Coffee Cold Process Soap Project

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Skill Level: Intermediate
Time: 2 hours
Yield: About 5 Pounds of Soap

Project Description

Here in the Pacific Northwest, we are known for our love of coffee. We used locally-roasted coffee for this cold process soap.

Incorporating coffee into cold process soap is easier than you might think. The distilled water in cold process recipes can be swapped for plain coffee. The key is using distilled water to brew the coffee and allowing it to cool to room temperature before adding sodium hydroxide lye. Using coffee instead of water makes the soap quite dark, so keep that in mind when choosing the color palette. If you’re using plain brewed coffee, don’t worry about the soap overheatin because it doesn't have sugar.

Using coffee instead of water does not give soap a coffee smell. In fact, when you mix lye with coffee it does not smell very pleasant. This is because the lye “scorches” the coffee, resulting in a noticeable odor. The smell of the coffee and lye solution is usually not noticeable in the final bar. This is especially true if you’re using a fragrance oil in your recipe. For this soap, Espresso Fragrance Oil gives the bars a rich, delicious scent. It discolors in cold process soap due to the vanillin content. Titanium dioxide combats that slightly, but you can notice some discoloration on the top of the soap in the photos above and below. Learn more about vanilla discoloration here.

This soap also contains used coffee grounds. It’s important to add used rather than fresh coffee grounds. Fresh coffee grounds may bleed in the soap. The bleeding doesn’t hurt the bars in any way, but it is a cosmetic issue. It’s also a great way to use up leftover coffee grounds!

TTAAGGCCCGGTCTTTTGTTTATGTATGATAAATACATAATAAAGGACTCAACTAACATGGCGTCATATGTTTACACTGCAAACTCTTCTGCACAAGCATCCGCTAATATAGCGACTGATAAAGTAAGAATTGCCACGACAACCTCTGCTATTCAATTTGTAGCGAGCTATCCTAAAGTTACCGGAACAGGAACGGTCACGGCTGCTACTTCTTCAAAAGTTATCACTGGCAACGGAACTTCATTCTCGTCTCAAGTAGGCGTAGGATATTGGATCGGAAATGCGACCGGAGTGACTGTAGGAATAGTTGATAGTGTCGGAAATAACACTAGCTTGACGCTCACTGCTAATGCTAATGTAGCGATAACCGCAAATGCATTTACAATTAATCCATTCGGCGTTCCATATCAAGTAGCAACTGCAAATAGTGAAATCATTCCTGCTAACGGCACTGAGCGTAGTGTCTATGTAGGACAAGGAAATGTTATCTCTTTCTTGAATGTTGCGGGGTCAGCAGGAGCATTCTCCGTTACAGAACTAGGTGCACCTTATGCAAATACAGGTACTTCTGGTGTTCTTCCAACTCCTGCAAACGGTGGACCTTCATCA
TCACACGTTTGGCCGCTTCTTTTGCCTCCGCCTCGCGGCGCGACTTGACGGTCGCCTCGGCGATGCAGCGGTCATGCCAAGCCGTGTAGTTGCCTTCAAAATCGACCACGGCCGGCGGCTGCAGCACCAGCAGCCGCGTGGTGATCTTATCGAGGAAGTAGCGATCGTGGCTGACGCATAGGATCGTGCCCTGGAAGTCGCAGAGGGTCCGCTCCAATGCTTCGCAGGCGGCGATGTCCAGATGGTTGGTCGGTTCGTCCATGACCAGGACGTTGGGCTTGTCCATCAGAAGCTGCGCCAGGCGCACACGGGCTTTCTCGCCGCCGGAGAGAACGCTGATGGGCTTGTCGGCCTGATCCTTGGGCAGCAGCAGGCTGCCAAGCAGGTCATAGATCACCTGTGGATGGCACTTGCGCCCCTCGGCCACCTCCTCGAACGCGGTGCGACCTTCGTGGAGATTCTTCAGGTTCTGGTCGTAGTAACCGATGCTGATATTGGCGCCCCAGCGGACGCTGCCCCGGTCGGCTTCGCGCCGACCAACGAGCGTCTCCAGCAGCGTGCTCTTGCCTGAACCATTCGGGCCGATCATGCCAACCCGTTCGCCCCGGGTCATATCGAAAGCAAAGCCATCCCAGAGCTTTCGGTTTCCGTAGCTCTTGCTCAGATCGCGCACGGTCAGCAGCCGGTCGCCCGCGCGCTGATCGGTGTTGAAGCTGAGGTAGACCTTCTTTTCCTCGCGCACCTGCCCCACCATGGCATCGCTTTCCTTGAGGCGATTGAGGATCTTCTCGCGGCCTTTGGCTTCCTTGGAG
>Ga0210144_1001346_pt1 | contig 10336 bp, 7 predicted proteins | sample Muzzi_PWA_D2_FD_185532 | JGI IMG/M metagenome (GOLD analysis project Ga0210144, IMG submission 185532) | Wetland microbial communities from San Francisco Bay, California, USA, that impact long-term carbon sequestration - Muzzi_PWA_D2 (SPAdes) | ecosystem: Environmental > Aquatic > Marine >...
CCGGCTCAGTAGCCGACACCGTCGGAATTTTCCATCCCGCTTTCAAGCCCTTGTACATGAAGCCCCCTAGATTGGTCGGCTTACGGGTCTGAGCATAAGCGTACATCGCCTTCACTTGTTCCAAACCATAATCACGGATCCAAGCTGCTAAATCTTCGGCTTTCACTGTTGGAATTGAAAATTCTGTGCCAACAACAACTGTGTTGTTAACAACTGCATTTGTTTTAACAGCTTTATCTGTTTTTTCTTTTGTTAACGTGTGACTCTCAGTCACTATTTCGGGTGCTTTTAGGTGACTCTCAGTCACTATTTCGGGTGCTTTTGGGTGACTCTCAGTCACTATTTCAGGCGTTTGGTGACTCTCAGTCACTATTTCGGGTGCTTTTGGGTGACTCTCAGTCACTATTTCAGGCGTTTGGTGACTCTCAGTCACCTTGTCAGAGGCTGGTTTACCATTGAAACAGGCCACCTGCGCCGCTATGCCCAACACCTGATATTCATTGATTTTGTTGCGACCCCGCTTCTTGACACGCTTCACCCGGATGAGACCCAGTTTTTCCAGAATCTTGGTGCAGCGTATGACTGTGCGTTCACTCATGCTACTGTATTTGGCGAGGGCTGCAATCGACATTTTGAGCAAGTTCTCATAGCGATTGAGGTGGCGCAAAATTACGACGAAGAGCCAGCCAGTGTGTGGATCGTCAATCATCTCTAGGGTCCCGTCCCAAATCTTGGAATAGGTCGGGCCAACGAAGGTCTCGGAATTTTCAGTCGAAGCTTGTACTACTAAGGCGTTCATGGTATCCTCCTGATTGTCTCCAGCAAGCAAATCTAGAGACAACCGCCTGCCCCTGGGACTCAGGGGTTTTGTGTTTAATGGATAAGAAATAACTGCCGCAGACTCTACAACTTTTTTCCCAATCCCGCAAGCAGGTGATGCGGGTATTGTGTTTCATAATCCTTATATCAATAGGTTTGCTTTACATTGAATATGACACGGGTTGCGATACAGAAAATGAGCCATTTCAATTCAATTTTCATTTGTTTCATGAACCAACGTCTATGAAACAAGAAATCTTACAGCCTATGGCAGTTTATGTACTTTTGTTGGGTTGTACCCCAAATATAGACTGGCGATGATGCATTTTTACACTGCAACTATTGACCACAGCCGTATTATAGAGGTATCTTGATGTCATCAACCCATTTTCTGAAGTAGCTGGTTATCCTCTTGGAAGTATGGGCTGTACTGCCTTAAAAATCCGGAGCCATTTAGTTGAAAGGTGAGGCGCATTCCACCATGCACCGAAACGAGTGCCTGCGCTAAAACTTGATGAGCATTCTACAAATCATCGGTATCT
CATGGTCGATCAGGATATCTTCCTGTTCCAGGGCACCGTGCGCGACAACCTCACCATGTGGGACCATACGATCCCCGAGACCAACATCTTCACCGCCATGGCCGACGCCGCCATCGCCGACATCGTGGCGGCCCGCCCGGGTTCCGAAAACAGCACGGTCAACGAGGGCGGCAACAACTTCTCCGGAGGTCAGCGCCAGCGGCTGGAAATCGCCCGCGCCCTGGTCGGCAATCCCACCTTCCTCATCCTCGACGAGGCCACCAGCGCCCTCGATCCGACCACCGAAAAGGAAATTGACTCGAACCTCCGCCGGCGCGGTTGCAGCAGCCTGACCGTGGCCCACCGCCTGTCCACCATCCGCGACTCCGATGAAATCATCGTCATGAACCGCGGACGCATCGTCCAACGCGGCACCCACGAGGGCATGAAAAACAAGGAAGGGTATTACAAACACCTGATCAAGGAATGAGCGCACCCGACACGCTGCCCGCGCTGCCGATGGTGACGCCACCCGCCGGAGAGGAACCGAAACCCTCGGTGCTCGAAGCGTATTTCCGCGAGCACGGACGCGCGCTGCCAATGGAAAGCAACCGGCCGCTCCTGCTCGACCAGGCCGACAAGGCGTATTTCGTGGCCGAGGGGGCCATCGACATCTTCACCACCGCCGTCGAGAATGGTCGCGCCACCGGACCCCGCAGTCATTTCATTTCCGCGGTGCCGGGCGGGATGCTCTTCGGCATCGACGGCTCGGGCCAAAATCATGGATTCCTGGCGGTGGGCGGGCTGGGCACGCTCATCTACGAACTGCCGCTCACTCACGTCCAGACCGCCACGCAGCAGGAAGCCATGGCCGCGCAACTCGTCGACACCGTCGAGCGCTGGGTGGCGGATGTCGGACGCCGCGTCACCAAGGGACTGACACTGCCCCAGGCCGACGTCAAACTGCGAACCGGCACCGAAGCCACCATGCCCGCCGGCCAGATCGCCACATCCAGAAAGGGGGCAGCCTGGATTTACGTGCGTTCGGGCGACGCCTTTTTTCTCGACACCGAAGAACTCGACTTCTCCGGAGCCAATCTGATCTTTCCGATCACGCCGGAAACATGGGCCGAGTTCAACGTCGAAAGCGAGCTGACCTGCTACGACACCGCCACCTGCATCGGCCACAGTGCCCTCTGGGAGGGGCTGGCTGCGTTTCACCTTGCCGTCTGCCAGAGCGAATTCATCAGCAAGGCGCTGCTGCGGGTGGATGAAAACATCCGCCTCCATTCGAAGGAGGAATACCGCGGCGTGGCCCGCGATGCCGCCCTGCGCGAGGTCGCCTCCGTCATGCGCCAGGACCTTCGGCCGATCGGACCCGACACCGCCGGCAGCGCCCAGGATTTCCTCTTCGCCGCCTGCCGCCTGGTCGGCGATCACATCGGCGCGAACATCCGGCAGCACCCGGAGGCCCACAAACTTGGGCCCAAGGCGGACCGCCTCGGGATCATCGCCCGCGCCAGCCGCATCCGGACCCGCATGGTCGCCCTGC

Additional Information

  • Supplies
  • Instructions
  • Reviews
  • Q&A

Supplies

6 Ingredients
3 Tools
For All 9 Items
If an item is out of stock, it will not be added to your cart.
All 9 Items :
Swirl Recipe Quick Mix - 54 oz
Swirl Recipe Quick Mix - 54 oz Item#: M900018
$24.99
Get 3 or More and Save 10%

$24.99
Sodium Hydroxide Lye
Sodium Hydroxide Lye Item#: IB002149
$11.99

$11.99
Titanium Dioxide Pigment - 1 oz
Titanium Dioxide Pigment - 1 oz Item#: IB002531
$3.00

$3.00
Brown Oxide Pigment - 1 oz
Brown Oxide Pigment - 1 oz Item#: IB002548
$3.99

$3.99
Black Oxide Pigment - 1 oz
Black Oxide Pigment - 1 oz Item#: IB002545
$3.25
Out of stock

$3.25
Espresso Fragrance Oil - 4 oz
Espresso Fragrance Oil - 4 oz Item#: IB001168
$9.96

$9.96
5 lb Mold With Sliding Bottom
5 lb Mold With Sliding Bottom Item#: IB002134
$57.99

$57.99
Hanger Swirl Tool
Hanger Swirl Tool Item#: IB003276
$5.95

$5.95
Silicone Liner for 5 lb Wood Mold - 1 mold
Silicone Liner for 5 lb Wood Mold - 1 mold Item#: IB002820
$22.99
Get 5 or More and Save 10%!

$22.99

Instructions

Coffee Cold Process Soap Project

  • Skill Level: Intermediate
  • Time: 2 hours
  • Yield: About 5 Pounds of Soap

Incorporating coffee into cold process soap is easier than you might think. The distilled water in cold process recipes can be swapped for plain coffee. The key is using distilled water to brew the coffee and allowing it to cool to room temperature before adding sodium hydroxide lye. Using coffee instead of water makes the soap quite dark, so keep that in mind when choosing the color palette. If you’re using plain brewed coffee, don’t worry about the soap overheatin because it doesn't have sugar.